The angle of the story is taken from the perspective of why the summit will be held: haste is needed to stabilize the global economy. The story goes from why the U.S. is holding the conference to what other countries around the world, such as Germany, Switzerland, Singapore and South Korea, are doing to prevent economic collapse.

This approach keeps the story from becoming more than just a listing of the conference Bush plans to hold because it provides a lot of information and background for why such a meeting is called for and how the crisis is affecting markets worldwide. The story fits into the worldwide context of what is happening with the global economy.

October 12, 2008

Press Conference Analysis

In the Associated Press report, “Bush, Allies Seek to Calm Jittery Investors,� run by Business Week, the story used a press release by the White House to support the story.

The press release was simply the transcript of the speech given by President Bush to financial leaders from both developed and developing nations affected by the economic crisis.

The reporters used the quotes from the speech to advance and support their story that Bush is working with world leaders in an effort to “calm jittery investors.�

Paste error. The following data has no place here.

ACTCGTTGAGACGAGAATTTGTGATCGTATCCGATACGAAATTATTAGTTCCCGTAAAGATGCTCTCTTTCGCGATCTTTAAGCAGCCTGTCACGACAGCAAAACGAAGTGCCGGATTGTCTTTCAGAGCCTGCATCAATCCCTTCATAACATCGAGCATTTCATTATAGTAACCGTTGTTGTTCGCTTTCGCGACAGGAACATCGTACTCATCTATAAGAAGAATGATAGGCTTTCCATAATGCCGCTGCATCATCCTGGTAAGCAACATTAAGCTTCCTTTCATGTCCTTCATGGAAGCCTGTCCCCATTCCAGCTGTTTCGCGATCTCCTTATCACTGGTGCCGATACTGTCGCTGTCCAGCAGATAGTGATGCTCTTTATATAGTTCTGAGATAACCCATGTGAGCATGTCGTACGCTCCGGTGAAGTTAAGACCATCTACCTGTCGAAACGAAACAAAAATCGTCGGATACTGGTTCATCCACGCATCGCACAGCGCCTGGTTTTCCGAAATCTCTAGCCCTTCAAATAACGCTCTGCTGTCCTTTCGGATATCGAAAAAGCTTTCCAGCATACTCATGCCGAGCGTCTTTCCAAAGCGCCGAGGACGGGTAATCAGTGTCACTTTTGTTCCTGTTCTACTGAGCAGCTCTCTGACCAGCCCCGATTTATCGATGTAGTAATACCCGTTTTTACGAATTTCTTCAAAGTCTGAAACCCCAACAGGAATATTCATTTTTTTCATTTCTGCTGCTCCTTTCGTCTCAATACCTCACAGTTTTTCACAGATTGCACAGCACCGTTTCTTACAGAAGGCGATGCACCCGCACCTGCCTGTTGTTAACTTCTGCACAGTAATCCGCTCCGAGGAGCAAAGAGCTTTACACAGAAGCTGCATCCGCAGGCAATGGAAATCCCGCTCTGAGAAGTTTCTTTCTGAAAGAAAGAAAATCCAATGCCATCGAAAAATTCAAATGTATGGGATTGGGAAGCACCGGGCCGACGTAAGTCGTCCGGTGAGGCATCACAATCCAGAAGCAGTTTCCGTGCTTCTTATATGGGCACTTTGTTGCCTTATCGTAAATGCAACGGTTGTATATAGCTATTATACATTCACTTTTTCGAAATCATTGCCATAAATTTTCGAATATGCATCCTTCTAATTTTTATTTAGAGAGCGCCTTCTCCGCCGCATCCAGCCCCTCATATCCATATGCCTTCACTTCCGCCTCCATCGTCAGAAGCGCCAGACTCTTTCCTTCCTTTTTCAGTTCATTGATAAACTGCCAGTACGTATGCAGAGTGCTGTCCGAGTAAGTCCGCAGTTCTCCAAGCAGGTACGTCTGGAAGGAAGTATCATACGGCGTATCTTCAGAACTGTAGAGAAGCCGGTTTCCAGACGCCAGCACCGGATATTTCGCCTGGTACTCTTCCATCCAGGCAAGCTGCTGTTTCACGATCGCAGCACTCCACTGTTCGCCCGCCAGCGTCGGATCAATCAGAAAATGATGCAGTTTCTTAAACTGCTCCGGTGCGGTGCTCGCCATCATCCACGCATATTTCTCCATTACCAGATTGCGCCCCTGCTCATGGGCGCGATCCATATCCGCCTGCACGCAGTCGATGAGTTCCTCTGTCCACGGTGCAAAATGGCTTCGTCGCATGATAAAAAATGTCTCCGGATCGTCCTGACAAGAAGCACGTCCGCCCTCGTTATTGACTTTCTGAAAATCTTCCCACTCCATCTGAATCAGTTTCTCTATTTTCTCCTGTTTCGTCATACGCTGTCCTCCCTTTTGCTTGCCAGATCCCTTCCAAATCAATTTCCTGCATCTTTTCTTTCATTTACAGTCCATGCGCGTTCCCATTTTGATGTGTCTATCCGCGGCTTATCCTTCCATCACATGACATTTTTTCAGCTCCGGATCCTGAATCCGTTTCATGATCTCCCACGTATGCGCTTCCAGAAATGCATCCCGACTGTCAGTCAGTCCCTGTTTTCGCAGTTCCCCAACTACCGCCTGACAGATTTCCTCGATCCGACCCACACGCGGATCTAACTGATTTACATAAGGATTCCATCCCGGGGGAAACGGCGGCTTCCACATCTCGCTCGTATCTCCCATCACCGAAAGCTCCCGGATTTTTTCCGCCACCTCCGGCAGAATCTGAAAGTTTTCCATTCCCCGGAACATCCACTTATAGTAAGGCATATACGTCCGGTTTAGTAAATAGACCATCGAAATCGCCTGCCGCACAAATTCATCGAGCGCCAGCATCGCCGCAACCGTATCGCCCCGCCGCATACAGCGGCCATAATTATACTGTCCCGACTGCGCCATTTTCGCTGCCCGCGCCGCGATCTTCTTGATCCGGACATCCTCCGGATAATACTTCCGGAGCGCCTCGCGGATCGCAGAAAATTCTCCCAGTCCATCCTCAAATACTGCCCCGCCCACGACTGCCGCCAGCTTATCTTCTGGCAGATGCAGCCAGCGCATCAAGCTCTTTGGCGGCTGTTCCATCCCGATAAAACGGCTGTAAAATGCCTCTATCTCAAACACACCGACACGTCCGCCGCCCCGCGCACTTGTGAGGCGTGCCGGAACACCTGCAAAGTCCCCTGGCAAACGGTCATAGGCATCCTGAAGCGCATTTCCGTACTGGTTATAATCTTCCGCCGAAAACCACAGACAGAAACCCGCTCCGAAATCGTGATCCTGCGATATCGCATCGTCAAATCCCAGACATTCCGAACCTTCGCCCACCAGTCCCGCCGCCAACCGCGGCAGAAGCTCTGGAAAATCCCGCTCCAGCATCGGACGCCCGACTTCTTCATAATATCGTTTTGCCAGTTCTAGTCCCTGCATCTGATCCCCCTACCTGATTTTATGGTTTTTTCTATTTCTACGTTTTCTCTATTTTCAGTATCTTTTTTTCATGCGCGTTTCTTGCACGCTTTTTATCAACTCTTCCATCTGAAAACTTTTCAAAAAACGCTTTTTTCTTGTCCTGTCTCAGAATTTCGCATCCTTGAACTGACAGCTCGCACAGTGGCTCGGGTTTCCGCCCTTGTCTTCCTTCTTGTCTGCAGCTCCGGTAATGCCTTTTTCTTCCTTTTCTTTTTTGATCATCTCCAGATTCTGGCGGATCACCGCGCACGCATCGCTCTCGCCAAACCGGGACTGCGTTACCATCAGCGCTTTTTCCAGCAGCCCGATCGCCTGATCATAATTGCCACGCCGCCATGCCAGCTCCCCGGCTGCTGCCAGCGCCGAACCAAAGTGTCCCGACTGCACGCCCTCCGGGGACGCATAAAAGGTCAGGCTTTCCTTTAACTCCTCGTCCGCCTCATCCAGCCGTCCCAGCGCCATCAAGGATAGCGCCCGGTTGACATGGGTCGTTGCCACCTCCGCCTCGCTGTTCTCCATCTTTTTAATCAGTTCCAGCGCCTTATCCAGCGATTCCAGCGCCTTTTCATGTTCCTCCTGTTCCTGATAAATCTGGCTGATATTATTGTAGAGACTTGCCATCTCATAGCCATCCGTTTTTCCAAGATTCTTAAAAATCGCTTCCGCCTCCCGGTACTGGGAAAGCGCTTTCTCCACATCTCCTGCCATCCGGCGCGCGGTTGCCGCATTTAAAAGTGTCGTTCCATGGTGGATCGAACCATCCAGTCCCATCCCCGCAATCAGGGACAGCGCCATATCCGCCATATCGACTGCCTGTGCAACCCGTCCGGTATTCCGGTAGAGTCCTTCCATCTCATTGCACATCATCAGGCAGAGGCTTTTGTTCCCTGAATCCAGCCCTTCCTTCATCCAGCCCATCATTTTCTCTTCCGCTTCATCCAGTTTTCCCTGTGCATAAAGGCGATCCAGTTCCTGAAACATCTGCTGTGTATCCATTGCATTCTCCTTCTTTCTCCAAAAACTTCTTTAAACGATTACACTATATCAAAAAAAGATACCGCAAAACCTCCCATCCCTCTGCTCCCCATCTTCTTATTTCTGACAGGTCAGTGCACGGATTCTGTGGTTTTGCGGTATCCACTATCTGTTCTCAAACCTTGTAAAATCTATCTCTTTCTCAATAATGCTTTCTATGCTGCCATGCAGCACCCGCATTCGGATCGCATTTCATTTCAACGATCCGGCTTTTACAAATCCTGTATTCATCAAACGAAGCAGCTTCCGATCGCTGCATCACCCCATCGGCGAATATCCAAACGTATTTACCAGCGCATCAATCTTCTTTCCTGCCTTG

The article paraphrased much of his speech, saying, “Bush vowed anew that his administration was doing everything possible to halt the biggest market disruptions since the Great Depression,� and, “The president told the finance ministers that he was doing all he could to involve other countries in efforts to resolve the crisis.�

The report also used a quote from the end of his speech, “It doesn't matter if you're a rich country or a poor country, a developed country or a developing country -- we're all in this together," attributing the quote to Bush, according to Tony Fratto, the White House spokesman who released the report.

In addition to paraphrasing and quoting what the president said in his speech, the reporters also used quotes from a statement released by the IMF and World Bank to transition the story into the leaders’ response to Bush and the financial crisis.